If you like science fiction, this story will satisfy you. The science behind the story is logical and almost believable. Characters are well defined, and the conflict is suspenseful. I personally do not care for even one bad word, but to most people this story would seem only moderately laced with vulgar language. I found myself identifying with the characters and believing in their motivation and their actions. While I do not believe that this tale could come true, the action was so real, and the science so well explained, that I was left with the feeling that something like this COULD happen in a year or so! It was a creepy feeling. The story begins slowly as the author attempts to help us understand and to bond with the characters, but once the story action begins, there is little letup in the suspense. You will probably not want to put this one down until it ends. The male narrator is easily understood with clear diction and a deep, growly voice; I liked the narrator's expressive reading as he portrayed different characters.
This is a good read. The premise is interesting and, while at times pretty farfetched, still entertaining.
Interesting story and Crichton's books are always action packed. But it's not one of his best books. He gives "clues" throughout the whole book to let the reader know what is truly happening. Yet the main character (who is supposed to be a very intelligent) doesn't pick up on any of the clues until it's too late. Then Crichton decides to insult the reader's intelligence at the end of the book by explaining all the clues. He could also use a little more character development of the secondary characters in the book.
The thing I like about this book (and all Crichton books for that matter) is the premise is just close enough to reality to make it thought provoking and interesting. This is a book that my wife and I discussed after we both read/listened to it. Crichton is very good at developing possible answers to "what if" questions.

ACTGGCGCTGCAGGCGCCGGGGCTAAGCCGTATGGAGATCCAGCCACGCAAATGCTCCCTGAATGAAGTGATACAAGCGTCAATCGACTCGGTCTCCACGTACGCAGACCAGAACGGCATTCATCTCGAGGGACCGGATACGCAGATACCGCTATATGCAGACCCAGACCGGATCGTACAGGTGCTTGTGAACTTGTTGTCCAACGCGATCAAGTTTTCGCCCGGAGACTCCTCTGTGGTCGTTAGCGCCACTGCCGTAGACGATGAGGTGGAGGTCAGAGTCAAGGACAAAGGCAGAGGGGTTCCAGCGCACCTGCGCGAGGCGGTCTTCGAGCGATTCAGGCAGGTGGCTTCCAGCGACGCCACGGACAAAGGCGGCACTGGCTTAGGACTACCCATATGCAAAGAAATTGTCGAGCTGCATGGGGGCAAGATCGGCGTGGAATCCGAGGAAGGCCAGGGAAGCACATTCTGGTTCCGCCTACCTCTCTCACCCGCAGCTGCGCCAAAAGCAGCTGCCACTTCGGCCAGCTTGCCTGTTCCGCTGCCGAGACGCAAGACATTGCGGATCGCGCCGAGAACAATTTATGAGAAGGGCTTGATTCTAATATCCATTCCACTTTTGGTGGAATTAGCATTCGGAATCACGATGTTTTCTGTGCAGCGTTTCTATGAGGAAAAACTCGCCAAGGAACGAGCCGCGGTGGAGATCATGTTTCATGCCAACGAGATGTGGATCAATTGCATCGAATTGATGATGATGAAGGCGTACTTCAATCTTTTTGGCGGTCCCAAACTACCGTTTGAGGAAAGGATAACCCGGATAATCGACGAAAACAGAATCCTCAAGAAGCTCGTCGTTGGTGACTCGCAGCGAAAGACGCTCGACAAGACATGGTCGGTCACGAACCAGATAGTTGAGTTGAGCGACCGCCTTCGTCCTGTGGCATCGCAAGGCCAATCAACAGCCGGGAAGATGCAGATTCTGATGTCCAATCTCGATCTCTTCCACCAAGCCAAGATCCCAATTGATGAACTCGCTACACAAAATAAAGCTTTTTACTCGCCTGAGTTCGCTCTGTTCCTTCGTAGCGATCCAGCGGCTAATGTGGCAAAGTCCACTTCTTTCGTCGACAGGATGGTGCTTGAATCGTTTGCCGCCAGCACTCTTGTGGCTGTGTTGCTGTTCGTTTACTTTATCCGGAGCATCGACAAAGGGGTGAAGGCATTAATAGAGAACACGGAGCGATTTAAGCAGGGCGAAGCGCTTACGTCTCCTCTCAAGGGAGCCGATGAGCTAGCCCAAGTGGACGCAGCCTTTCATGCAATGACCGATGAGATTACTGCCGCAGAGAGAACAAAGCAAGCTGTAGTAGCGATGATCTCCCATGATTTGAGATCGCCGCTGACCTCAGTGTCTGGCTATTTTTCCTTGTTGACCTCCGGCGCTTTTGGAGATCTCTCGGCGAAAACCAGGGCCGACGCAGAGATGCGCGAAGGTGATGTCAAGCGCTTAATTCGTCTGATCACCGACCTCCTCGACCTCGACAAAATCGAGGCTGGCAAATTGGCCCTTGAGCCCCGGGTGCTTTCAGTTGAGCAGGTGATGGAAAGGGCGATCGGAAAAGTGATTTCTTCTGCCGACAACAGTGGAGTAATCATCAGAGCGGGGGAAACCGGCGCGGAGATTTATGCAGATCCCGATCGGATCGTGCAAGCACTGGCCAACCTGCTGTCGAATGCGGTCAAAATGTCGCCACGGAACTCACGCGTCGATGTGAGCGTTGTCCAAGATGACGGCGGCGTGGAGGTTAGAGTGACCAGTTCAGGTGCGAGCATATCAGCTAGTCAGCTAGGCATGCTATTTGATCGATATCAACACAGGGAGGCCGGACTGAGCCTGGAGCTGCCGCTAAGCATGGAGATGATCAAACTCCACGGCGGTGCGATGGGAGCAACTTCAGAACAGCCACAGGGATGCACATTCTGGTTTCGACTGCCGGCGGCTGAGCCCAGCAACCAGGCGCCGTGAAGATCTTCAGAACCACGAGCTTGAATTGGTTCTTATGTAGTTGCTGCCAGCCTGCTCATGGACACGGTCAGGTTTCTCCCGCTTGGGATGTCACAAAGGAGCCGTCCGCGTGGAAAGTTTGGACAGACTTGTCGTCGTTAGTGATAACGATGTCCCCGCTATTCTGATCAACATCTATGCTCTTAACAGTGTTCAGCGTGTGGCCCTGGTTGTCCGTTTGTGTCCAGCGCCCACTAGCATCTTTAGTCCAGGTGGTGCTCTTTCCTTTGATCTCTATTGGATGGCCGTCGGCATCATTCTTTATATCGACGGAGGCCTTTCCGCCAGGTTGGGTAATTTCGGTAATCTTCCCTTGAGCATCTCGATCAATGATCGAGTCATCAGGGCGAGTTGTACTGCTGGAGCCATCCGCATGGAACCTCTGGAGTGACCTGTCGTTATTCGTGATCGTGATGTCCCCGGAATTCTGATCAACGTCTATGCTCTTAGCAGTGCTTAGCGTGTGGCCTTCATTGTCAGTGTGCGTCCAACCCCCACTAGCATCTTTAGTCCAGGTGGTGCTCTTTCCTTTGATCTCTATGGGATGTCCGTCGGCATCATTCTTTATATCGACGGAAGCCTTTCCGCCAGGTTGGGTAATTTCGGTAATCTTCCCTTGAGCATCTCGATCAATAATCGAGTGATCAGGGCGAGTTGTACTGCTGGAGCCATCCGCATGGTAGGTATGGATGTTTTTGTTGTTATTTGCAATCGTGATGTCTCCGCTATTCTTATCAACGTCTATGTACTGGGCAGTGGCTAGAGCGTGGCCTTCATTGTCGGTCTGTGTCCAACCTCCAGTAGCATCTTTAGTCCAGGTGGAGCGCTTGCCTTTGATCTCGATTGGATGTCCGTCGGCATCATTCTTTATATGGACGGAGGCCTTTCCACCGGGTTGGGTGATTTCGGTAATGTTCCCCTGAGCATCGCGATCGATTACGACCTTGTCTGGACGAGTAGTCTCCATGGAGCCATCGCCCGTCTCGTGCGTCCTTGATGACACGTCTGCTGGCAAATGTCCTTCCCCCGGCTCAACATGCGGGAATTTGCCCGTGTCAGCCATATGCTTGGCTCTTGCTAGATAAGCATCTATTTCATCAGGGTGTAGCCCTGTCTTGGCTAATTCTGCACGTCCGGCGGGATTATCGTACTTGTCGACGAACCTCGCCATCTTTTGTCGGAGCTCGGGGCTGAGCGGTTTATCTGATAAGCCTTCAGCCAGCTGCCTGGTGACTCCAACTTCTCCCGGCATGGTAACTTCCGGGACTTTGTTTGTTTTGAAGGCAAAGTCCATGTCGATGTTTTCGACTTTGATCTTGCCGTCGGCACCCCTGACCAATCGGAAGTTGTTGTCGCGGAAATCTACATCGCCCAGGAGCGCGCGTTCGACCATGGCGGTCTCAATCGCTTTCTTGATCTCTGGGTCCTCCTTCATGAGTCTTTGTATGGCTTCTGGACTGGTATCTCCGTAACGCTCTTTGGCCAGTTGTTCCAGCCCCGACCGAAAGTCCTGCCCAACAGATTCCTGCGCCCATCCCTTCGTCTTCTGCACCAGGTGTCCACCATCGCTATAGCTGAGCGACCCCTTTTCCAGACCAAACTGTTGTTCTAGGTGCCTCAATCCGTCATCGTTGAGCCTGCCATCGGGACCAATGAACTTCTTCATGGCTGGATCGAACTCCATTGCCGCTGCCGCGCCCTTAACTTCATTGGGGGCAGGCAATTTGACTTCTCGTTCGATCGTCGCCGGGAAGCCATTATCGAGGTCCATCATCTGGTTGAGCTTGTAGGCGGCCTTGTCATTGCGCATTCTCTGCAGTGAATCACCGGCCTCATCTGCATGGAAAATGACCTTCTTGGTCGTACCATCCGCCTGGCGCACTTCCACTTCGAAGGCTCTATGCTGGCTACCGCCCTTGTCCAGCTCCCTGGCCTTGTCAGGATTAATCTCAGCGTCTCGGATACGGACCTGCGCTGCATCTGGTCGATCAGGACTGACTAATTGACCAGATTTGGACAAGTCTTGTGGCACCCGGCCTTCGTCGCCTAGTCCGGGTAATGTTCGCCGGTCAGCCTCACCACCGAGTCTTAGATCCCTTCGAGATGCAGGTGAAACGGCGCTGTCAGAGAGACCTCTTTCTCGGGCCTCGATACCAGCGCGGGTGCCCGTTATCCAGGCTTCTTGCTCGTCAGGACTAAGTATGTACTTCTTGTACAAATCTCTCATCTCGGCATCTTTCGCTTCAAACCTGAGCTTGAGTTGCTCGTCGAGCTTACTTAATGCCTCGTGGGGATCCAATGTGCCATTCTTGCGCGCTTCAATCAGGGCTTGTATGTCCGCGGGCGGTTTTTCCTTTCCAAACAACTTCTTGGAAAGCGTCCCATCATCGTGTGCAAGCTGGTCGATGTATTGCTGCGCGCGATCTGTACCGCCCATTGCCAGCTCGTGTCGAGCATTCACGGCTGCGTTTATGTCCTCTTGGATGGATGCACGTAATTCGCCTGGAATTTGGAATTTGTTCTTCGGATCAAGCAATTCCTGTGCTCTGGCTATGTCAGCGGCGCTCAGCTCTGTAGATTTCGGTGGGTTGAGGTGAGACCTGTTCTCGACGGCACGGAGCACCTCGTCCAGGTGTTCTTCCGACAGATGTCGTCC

Excellent mystery, mixed with sci-fi - great for those long drives to work, and cleaning the barns - surprises -
The "gimmick" - an intelligent microorganism cluster killing off scientists was much better and more intelligently discussed in a famous much earlier book- "Invincible", by Stanislaw Lem (see also "Solaris"). Entertainment, but there are better ways to use your time even for that.
I've been a fan of Mr. Crichton's previous books but this one was just awful.... Besides inconsistency in the story line.. the plot itlsef was weak. The flow of the fiction was off at best.. I hope that the author would go back to what he used to do to write books that capture the reader.
I have long been a fan of Crichton and was excited to see this book available on audible. What a disappointment. The book was predictable and boring. Through out my listening to this book, I kept wondering if this was truly one of his books as most of them have been awesome reads. I hope that he doesn't produce more like this, but returns to his more credible and interesting plots. Read/listen if you must, but definitely not one of his betters, best, or even good ones.
unrealistic. In fairness, I love a sci-fi that is very believable and doesn't require any leap of faith. I had to do a lot of leaping here. But I found myself stealing any possible minute to listen to see what happened next -- I guess that's a recommendation. If you want to find out the likely near-turn possibilities of nano-technology, this is not your book. If you want a cool mystery, this is it.
A great story. Yes, you know from the beginning that the protagonist will survive because the book is written in the first person. Nevertheless it kept my interest all the way to the end.
This audiobook features weak pseudo-science, an infuriatingly milquetoast main protaganist, and a narrator with overactive saliva glands. If that's your bag, this one's a winner. I barely managed to get through this one... it was the first Audible book that I very nearly abandoned.